By Jaeki Cho (@JaekiCho)
Imagine a record store organized entirely in alphabetical order, without any genre sections. Jason Willet, owner of The True Vine Record Shop in Baltimore, doesn't use such a system in his current venture, but did at a previous shop in Frederick, Maryland, and it's indicative of his devil-may-care approach to vinyl appreciation
Jason started out as an employee for major music retails (Sam Goody and Mothers) in the ‘80s, before opening his first record store in 1990. The result was four years of struggling business. After bouncing around for a decade as a musician in several bands, including Michigan’s Half Japanese, Willet, along with two other partners, opened up True Vine in 2004. Since its inception, the shop stood out for a selection that’s a direct reflection of the owner’s unique taste.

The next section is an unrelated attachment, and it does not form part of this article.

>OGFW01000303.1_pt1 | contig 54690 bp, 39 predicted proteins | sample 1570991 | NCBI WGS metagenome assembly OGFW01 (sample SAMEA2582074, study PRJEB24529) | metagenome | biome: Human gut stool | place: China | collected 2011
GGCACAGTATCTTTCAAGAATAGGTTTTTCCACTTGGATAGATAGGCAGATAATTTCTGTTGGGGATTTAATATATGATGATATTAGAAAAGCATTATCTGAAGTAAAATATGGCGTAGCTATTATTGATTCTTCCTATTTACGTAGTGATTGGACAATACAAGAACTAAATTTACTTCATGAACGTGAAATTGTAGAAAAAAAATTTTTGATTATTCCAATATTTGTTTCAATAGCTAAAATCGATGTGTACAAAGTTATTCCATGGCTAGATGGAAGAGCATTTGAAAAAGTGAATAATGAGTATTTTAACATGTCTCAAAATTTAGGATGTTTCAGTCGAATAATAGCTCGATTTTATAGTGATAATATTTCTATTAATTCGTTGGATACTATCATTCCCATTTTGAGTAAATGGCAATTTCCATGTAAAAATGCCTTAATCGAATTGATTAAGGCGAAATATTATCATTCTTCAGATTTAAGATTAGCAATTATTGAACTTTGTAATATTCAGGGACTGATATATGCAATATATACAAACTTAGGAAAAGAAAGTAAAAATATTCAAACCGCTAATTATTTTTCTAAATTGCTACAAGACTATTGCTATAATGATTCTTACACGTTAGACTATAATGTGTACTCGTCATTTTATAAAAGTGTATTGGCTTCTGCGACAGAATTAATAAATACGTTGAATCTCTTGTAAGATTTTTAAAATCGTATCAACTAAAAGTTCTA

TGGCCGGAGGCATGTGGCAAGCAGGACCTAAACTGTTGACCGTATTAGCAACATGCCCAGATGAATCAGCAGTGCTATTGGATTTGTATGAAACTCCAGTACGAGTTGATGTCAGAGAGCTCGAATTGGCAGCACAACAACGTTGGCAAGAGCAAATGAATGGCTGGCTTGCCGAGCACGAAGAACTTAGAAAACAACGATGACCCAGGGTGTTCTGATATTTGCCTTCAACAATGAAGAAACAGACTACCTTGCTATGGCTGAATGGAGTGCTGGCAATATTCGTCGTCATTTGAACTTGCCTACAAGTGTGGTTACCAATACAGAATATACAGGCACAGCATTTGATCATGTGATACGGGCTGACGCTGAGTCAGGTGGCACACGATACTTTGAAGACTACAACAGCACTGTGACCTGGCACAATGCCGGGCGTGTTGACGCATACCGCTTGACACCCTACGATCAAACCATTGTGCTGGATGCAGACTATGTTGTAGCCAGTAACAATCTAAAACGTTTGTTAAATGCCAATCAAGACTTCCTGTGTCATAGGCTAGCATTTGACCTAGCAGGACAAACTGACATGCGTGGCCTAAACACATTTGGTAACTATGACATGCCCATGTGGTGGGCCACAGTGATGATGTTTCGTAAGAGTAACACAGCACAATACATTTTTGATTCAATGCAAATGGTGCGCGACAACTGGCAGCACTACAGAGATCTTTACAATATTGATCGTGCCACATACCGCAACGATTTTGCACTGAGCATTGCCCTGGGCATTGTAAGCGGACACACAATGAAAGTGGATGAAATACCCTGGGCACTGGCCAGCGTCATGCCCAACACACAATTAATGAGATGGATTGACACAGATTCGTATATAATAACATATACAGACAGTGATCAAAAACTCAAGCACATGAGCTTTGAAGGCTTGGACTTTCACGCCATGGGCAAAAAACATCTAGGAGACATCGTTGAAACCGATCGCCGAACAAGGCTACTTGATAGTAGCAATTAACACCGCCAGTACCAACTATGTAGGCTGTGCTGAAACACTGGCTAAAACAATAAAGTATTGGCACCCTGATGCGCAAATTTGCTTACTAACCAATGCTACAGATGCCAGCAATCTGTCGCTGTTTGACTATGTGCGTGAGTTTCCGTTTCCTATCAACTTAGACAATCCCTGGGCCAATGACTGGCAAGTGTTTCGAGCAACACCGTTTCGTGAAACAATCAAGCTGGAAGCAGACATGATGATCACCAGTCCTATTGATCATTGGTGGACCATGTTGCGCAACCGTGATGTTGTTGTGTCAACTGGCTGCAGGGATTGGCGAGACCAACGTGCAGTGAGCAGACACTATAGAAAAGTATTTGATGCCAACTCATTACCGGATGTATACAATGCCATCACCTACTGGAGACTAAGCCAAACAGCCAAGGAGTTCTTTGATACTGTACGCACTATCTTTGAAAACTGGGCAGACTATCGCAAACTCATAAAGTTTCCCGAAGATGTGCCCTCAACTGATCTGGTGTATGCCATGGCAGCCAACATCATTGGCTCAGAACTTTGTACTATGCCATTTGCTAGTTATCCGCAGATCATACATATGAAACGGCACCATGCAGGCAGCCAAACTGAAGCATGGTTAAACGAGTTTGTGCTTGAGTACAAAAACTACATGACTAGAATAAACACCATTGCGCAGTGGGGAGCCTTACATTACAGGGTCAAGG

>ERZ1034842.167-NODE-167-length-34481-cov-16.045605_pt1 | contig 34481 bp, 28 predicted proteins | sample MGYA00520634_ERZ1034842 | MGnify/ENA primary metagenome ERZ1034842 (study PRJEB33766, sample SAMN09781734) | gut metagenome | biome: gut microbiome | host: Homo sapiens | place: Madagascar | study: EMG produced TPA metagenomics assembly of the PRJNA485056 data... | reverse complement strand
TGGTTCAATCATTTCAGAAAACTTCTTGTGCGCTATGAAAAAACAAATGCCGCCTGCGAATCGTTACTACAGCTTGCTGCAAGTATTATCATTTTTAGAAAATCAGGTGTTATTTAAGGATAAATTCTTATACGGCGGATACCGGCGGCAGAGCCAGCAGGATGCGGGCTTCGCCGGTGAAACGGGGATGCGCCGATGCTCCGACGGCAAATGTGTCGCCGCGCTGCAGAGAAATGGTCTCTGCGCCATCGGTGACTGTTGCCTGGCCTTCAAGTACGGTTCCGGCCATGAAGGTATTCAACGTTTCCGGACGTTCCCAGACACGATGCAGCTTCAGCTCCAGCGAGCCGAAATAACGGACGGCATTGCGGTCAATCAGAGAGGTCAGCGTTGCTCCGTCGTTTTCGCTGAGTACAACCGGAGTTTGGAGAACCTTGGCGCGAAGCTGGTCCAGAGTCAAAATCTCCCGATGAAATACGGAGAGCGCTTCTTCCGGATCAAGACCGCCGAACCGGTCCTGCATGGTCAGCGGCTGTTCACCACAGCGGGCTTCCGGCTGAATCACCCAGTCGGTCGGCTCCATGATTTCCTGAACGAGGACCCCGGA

A wide range of avant-garde rock, avant-garde that’s not rock, experimental music, spoken word, Christian psychedelic music, and many labels that can’t be pigeonholed into a genre, are offered at this emporium. More than a business, Willet considers his shop a destination for music lovers. The store's layout, which offers chairs and a desk in the center, allow customers to participate in impromptu listening sessions and expand their musical horizons. To Willet, whether those who come through the door buy nothing or $1000 worth of items, it’s the dispersion of new music that matters the most. Find out what Jason had to say for our weekly Wax Nostalgic 7 Question Survey.
What’s the first record you ever bought?